Frank Webb: Who is our neighbor?

January 26, 2011 10:45:00 AM

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On Monday I observed an event some of which should be passed on to others in our community. It concerned the life and more particularly the death of Mr. Hozie Hawthorne. Many knew Mr. Hawthorne and others read an article about his life and demise on the front page of The Dispatch, a good and fair article about Mr. Hawthorne in my opinion. 

 

For the last several years I sat a few seats down from Mr. Hozie on the same pew at Main Street Presbyterian Church, where I have been a member for over 60 years. 

 

When asked if I would be a pall bearer at his funeral I gladly agreed. On Monday I was a part of a sober yet joy-filled funeral service with Mr. Hawthorne''s family and many of his friends, both black and white, in attendance. I say sober, because of the manner in which Mr. Hawthorne died (hypothermia); yet joy-filled, because Mr. Hawthorne was a professing Christian, a fact giving comfort to both family and friends. Concerning his death there was genuine remorse and soul-searching by many in attendance and especially the members at Main Street Church. This was rightly noted by Main Street''s pastor, David Strain. Yet what must not be missed is what transpired at the funeral and afterward.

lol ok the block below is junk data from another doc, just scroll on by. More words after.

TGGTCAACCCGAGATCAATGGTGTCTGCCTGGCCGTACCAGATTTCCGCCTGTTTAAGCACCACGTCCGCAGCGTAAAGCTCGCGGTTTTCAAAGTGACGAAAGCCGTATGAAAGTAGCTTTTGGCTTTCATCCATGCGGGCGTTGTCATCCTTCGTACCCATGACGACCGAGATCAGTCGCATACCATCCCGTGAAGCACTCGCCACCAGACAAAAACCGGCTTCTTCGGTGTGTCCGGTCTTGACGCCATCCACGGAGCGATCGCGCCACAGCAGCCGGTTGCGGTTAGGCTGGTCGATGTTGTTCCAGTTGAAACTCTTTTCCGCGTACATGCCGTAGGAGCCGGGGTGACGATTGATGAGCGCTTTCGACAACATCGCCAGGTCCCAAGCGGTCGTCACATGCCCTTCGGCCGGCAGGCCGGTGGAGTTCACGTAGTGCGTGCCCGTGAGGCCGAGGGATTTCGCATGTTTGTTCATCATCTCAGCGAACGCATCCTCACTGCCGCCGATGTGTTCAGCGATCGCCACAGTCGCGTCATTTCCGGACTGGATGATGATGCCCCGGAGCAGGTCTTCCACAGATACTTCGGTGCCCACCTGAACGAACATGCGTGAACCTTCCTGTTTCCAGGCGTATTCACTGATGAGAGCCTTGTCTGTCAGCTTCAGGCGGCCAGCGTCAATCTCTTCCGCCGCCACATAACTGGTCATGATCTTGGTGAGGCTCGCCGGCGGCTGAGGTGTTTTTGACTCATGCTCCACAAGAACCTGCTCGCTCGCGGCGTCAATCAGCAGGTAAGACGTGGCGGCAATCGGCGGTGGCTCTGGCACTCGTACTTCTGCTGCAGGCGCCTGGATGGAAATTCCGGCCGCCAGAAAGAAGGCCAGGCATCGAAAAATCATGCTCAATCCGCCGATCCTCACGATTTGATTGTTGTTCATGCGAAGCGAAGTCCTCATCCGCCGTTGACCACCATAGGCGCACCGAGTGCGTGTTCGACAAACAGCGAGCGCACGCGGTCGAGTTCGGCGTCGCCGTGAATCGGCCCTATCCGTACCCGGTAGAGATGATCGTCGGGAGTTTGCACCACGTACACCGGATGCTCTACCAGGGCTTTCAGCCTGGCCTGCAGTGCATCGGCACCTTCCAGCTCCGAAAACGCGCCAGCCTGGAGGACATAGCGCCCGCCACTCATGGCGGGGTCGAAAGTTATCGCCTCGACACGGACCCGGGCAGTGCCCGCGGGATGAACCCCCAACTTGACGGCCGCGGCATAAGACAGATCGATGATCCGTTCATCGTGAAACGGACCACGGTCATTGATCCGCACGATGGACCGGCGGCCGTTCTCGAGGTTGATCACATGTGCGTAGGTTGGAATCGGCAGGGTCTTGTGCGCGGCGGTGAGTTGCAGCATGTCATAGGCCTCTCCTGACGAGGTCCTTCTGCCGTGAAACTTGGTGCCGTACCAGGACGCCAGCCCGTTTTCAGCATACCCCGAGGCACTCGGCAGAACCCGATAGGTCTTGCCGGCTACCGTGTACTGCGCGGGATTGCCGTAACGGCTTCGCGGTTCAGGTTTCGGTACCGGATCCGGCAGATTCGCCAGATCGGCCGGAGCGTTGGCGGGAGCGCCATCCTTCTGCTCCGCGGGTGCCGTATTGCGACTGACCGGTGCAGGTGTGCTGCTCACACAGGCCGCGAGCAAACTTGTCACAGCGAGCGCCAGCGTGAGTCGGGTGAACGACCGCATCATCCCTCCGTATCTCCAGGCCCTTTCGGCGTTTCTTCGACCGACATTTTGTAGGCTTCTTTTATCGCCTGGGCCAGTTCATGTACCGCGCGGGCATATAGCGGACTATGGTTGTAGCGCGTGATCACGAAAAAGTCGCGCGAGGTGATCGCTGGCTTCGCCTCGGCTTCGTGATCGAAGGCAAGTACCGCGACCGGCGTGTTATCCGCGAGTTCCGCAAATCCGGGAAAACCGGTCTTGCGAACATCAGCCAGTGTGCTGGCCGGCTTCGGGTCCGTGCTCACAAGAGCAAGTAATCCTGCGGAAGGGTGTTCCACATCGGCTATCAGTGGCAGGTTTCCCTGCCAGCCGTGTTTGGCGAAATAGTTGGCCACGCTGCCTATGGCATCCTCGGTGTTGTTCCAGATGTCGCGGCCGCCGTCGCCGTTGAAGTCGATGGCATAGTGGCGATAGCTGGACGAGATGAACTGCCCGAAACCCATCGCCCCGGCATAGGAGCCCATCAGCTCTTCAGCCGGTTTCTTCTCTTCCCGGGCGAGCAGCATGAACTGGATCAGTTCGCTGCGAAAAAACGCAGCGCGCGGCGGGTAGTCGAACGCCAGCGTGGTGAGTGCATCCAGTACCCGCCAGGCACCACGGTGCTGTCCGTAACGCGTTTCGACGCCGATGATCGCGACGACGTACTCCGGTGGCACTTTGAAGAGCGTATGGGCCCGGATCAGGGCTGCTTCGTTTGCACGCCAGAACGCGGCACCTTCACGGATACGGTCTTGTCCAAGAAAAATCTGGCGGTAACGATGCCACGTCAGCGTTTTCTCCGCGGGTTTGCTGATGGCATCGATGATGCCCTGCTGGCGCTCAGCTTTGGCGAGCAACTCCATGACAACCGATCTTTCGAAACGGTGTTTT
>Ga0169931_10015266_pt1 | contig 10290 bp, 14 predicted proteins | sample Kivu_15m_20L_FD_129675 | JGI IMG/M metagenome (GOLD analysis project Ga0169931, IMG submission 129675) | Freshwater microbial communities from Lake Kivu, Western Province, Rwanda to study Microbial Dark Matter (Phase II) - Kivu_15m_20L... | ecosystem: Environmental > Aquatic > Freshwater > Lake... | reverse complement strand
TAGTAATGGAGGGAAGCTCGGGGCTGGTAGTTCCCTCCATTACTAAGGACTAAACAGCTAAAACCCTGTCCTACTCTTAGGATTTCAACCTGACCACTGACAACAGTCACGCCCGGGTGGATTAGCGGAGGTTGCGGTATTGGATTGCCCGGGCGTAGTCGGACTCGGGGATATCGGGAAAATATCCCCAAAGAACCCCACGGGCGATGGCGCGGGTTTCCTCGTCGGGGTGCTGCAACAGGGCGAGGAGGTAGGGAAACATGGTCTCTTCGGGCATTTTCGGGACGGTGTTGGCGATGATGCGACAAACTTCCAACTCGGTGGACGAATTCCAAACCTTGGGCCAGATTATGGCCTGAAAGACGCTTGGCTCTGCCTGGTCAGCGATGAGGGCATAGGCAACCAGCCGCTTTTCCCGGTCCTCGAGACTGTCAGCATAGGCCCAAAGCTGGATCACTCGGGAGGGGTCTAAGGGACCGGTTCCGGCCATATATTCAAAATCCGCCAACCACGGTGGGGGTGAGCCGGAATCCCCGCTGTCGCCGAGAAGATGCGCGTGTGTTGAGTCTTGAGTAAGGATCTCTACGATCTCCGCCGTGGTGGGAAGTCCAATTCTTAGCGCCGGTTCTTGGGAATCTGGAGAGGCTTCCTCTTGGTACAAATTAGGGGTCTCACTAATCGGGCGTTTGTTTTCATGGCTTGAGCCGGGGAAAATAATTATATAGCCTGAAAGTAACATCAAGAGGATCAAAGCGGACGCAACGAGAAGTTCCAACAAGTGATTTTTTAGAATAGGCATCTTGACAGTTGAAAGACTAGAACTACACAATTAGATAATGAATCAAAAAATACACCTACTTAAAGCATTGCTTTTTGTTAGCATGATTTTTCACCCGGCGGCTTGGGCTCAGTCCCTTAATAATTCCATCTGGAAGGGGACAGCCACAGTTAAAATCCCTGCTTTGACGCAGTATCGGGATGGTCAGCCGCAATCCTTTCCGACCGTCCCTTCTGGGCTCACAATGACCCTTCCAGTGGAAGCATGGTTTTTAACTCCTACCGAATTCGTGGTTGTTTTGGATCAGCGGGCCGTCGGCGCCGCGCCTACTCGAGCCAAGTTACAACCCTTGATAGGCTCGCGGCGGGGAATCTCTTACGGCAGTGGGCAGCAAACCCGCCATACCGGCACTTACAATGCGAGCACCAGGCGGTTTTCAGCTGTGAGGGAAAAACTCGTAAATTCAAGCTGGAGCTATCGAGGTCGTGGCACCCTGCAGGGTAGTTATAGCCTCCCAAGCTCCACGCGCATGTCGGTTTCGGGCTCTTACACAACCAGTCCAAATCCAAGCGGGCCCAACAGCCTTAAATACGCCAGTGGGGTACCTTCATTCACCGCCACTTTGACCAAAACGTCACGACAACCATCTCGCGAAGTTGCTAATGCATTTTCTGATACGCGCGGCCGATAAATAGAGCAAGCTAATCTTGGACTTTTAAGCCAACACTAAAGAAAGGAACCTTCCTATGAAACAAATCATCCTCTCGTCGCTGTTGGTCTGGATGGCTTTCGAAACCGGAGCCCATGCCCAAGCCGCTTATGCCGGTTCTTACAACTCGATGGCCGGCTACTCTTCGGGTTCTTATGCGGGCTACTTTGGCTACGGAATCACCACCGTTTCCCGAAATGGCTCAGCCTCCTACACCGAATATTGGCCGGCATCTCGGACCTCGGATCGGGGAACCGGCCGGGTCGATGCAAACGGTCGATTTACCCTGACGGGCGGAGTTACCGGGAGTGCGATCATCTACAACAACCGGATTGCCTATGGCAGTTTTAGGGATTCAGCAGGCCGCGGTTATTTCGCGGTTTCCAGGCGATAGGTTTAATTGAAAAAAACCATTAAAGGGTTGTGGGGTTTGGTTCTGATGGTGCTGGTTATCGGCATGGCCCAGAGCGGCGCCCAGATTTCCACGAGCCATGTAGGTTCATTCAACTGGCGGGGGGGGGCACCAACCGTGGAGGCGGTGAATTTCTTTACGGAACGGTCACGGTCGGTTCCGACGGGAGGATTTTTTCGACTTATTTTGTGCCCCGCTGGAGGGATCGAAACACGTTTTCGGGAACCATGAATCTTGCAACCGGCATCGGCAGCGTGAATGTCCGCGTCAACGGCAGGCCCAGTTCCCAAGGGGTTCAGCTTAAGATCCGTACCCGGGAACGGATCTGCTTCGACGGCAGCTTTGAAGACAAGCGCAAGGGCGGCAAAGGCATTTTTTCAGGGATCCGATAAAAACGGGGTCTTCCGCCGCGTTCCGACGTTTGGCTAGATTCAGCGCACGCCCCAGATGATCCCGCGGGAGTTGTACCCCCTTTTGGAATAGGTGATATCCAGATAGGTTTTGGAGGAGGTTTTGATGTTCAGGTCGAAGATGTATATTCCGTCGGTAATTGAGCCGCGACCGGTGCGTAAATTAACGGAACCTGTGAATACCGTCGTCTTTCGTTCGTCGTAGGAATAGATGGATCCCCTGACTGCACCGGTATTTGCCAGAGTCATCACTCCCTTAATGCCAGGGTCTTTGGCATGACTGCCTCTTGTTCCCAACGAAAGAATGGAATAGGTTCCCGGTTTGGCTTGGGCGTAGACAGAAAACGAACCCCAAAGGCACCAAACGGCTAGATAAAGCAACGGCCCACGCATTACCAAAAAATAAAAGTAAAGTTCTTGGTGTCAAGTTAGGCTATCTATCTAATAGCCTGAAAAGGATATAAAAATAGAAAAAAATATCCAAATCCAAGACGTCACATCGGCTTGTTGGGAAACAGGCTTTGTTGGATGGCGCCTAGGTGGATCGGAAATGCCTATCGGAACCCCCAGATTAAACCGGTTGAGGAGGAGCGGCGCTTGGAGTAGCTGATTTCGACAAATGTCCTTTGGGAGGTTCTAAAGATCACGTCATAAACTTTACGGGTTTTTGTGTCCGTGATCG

In a predominantly white, Protestant church in the Deep South, a black family and many members from the primarily black Mt. Zion Pilgrim Missionary Baptist congregation came together in the Main Street Presbyterian Church''s worship hall and participated in a wonderful worship service in memory of Mr. Hozie''s life. A service highlighting the good while not glossing over the less-than-saintly aspects. In all my years being involved with this church, and the community, in general, I have never witnessed such a coming together of people for a worship service from the diverse social, economic, educational, and racial backgrounds as were present. 

 

The same was true at the interment at grave side. The church hosted a dinner for the Hawthorne family members in the church''s fellowship hall afterward. I am not here to heap praise on my church, since what happened is exactly what should have occurred. Mr. Hozie faithfully attended Main Street for the last several years. Without any question the church was a natural and proper place for his funeral. I am, however, gratified and encouraged having seen the genuine and loving interaction that took place during and after the funeral. I also am grateful for the opportunity to have been a part, and I appreciate the genuine and heartfelt gratitude given back to our church community by the Hawthorne family and Mr. Hozie''s friends. 

 

We can, as Christ commanded and with His help, treat our neighbors as ourselves, even as Mr. Hozie''s home going showed. Let us keep it up! 

 

Frank Webb''s e-mail address is fbwebb@cableone.net.